The objective is to describe the methods used to elaborate the population reference curves of birth weight for gestational age of Catalonia, Spain,5 using a methodology never used before in the published curves in our country.
The references we constructed were based on population data. The reference population was all alive births from mother residents in Catalonia during the period 1997-2001 (n=301,241). The source of information was the birth registry of Mother and Child Health Program of the Catalan Regional Government Department of Health. Data on birth was collected from hospital records in the screening of congenital metabolopathies and cystic fibrosis in all newborns that it is carried out in the first 72 h of life.6
The variables used were: birth weight (in grams), gestational age (in weeks), sex, multiple pregnancy (yes/no) and year of birth. We assigned the multiple newborns to a twin or triplet pregnancy by conducting various recordlinkages using identifier variables. Reference curves were stratified by sex for singleton and twin births, but not for triplets due to the small number of cases. All registries with valid birth weight, gestational age and sex were included. Only were excluded those newborns classified as multiple pregnancy in which the siblings could not be identified by the record linkage or those in which the registries showed implausible values of birth weight for gestational age.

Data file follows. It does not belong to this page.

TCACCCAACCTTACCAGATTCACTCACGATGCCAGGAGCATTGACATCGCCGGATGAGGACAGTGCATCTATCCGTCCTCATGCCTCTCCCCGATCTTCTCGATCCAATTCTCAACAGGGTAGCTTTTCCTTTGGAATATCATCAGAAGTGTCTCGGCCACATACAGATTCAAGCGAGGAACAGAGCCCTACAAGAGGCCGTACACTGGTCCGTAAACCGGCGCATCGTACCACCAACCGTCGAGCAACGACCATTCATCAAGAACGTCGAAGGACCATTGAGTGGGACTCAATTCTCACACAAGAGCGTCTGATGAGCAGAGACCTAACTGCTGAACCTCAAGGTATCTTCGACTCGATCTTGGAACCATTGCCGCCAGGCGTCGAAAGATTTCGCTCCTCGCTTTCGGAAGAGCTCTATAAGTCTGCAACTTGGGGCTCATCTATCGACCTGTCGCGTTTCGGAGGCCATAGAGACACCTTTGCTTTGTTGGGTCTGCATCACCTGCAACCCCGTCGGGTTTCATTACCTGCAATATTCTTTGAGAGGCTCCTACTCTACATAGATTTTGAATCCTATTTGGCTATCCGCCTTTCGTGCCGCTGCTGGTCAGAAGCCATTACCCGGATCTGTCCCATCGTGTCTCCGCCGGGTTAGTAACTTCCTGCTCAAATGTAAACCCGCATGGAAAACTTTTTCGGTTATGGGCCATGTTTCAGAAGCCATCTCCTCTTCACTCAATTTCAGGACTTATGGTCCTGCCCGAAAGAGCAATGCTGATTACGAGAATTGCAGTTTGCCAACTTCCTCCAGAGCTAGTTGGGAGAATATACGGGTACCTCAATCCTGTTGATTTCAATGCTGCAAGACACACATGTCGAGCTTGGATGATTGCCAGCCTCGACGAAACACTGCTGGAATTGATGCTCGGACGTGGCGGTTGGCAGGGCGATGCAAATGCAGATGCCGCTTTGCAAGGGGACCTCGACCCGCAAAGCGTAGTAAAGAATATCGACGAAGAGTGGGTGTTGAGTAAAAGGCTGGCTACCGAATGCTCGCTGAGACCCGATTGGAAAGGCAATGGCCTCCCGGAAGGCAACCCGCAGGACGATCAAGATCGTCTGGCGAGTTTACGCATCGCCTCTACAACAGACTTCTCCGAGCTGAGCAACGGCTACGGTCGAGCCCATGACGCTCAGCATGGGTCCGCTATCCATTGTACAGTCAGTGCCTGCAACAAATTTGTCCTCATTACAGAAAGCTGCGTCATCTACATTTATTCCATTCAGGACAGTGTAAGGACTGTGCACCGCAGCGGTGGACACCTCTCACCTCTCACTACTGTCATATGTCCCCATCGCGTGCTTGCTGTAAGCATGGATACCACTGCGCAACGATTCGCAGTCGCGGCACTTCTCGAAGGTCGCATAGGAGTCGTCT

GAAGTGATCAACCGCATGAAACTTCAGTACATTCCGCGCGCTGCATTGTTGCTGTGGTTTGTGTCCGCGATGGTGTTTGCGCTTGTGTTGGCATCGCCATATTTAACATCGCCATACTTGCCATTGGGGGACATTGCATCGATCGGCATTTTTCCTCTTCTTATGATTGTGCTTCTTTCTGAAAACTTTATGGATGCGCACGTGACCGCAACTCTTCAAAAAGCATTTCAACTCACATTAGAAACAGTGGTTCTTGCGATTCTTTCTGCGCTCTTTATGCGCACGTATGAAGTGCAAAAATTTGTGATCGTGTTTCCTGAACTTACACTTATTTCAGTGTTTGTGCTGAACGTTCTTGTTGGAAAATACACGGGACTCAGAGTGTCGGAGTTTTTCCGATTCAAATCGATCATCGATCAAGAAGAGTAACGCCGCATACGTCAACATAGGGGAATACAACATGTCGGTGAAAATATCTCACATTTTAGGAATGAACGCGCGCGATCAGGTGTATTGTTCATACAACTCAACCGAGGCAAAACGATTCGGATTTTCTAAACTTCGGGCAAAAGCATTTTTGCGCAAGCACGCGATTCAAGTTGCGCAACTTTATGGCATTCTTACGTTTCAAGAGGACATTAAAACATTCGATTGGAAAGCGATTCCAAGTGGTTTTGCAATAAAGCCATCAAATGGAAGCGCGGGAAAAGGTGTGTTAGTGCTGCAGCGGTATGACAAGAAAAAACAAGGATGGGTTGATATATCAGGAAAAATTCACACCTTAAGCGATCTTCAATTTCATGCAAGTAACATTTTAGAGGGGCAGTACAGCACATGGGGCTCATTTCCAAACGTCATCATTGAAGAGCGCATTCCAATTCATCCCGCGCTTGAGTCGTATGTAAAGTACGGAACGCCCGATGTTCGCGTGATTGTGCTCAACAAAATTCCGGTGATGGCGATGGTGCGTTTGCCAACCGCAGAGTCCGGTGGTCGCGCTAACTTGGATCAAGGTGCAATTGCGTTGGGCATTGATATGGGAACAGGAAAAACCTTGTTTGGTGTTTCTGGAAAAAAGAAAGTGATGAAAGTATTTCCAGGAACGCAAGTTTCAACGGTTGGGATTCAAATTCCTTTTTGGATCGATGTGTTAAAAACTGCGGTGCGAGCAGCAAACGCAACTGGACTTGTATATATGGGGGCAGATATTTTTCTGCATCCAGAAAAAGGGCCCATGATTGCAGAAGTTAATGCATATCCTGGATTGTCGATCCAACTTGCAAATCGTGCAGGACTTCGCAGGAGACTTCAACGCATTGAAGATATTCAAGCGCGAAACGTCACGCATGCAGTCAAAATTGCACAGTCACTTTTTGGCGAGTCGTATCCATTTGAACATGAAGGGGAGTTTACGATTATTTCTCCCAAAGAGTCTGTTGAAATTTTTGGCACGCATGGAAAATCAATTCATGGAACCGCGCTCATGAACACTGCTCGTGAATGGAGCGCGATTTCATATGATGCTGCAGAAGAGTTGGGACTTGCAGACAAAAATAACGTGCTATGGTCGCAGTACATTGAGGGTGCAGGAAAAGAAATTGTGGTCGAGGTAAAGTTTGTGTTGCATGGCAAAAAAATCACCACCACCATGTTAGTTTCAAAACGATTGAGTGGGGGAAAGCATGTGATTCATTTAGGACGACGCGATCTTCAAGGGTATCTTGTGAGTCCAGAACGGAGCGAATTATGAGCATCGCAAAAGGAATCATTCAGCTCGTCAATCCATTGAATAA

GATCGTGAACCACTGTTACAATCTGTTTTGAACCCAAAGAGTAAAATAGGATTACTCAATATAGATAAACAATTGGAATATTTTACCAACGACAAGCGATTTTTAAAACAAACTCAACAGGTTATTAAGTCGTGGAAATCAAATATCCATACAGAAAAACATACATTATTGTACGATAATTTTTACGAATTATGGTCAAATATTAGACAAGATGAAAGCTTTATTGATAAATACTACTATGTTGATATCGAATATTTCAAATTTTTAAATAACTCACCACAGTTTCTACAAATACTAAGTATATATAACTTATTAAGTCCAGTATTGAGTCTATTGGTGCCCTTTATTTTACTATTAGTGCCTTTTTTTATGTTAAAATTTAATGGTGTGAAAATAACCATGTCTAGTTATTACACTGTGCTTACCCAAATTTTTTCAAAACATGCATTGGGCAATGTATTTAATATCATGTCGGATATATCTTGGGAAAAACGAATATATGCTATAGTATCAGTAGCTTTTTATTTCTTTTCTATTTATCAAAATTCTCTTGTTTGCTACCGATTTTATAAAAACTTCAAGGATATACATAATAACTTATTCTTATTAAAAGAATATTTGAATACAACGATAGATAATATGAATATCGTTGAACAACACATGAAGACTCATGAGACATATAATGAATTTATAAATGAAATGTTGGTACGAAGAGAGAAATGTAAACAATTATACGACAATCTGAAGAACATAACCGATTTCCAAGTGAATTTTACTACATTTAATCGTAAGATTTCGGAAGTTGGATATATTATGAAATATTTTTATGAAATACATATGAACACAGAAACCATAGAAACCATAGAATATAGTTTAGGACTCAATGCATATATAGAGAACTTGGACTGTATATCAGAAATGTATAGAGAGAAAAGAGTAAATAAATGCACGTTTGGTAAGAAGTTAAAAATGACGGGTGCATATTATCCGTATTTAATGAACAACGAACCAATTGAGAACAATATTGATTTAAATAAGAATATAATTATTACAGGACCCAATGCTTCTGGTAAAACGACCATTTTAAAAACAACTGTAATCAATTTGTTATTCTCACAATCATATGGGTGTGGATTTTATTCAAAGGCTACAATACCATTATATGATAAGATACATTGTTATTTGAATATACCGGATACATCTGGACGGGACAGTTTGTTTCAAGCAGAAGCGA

Implausible values for gestational age are due to systematic or random errors in the determination of the date of the last menstruation that could distort the upper percentiles of the reference curves if them not be removed.7 There are different methods to detect and to eliminate these erroneous values. In a basic way, some methods are based in the utilization of cutpoints from which the values would be considerate implausible and other in the utilization of statistical methods of probability assignment to this values.7 We chose a probabilistic cluster model to detect these implausible values because do not make any assumption about types of error were occurring in the data.8 The distributions of birth weight for early gestational ages were positively skewed and clearly bimodal between 30-32 weeks of gestation which suggested that data were not homogeneous (Fig. 1). The positively skewed and bimodal distributions of data suggested that they were a normal mixture distribution with two components.8 The hypothesis is that major component consisted of values of birth weight with greatest probability of belonging to the corresponding gestational age and the minor component for the values wrongly assigned to it. This method was used for gestational ages ranging from 26-34 weeks because in this range it was observed asymmetry and/or bimodality. After 34 week of gestation asymmetry disappeared. Birth weight value was considered implausible for the gestational age if the probability of belonging to the minor component was greater than 0.5 as used Tentoni et al.8 We also considered that to have more than 50% probability of being mistaken were sufficient to considered that the birth weight were erroneously assigned to the corresponding gestational age. The implausible values detected were 21.7% (n=1565) of the 7212 cases in this range. However, 9.8% (n=705) values were finally excluded, as they presented probabilities greater than 0.5 of belonging to the minor component. The implausible values detected by the probabilistic cluster model were similar to the data finally excluded between 26th and 32th weeks of gestation. The difference were greater in 33th and 34th gestational ages: 15.9% detected vs. 6.0% excluded in 33th gestational age and 30.27% detected vs. 5.74% excluded in 34th gestational age. These was due because their bimodal distribution were more overlapping, but we considered that asymmetry were sufficiently greater to considered that their distributions had two components. Furthermore, implausible values excluded in each week of gestation in this study were similar with the values obtained in the study by Tentoni et al8 which also observed a maximum of cases excluded in week 30 (32.21% our study vs 26.9% by Tentoni). Once implausible values have been removed the smoothed curves showed more biological plausibility (Fig. 2). The statistical package used was the EM-clust library via S-Plus version 6.1.